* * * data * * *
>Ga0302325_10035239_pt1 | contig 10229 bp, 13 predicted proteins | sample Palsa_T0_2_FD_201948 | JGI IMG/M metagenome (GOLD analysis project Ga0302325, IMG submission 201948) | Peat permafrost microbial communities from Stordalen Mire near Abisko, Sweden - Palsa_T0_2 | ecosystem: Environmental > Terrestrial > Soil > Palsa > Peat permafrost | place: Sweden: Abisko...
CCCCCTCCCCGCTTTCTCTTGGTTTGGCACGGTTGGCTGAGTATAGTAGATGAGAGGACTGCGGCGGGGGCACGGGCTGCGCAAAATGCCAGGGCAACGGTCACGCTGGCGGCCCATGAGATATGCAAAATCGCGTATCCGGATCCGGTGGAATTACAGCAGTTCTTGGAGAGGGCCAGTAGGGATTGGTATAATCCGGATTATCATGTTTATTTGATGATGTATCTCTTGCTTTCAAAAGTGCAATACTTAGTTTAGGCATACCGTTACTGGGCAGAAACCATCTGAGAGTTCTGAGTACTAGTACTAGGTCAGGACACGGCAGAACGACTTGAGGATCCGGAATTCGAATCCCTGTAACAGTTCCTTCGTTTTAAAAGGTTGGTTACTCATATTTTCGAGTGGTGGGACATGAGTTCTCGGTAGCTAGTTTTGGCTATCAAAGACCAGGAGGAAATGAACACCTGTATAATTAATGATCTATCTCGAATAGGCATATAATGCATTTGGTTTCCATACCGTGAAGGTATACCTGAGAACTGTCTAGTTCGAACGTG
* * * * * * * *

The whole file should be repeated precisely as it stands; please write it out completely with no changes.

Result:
>Ga0302325_10035239_pt1 | contig 10229 bp, 13 predicted proteins | sample Palsa_T0_2_FD_201948 | JGI IMG/M metagenome (GOLD analysis project Ga0302325, IMG submission 201948) | Peat permafrost microbial communities from Stordalen Mire near Abisko, Sweden - Palsa_T0_2 | ecosystem: Environmental > Terrestrial > Soil > Palsa > Peat permafrost | place: Sweden: Abisko...
CCCCCTCCCCGCTTTCTCTTGGTTTGGCACGGTTGGCTGAGTATAGTAGATGAGAGGACTGCGGCGGGGGCACGGGCTGCGCAAAATGCCAGGGCAACGGTCACGCTGGCGGCCCATGAGATATGCAAAATCGCGTATCCGGATCCGGTGGAATTACAGCAGTTCTTGGAGAGGGCCAGTAGGGATTGGTATAATCCGGATTATCATGTTTATTTGATGATGTATCTCTTGCTTTCAAAAGTGCAATACTTAGTTTAGGCATACCGTTACTGGGCAGAAACCATCTGAGAGTTCTGAGTACTAGTACTAGGTCAGGACACGGCAGAACGACTTGAGGATCCGGAATTCGAATCCCTGTAACAGTTCCTTCGTTTTAAAAGGTTGGTTACTCATATTTTCGAGTGGTGGGACATGAGTTCTCGGTAGCTAGTTTTGGCTATCAAAGACCAGGAGGAAATGAACACCTGTATAATTAATGATCTATCTCGAATAGGCATATAATGCATTTGGTTTCCATACCGTGAAGGTATACCTGAGAACTGTCTAGTTCGAACGTG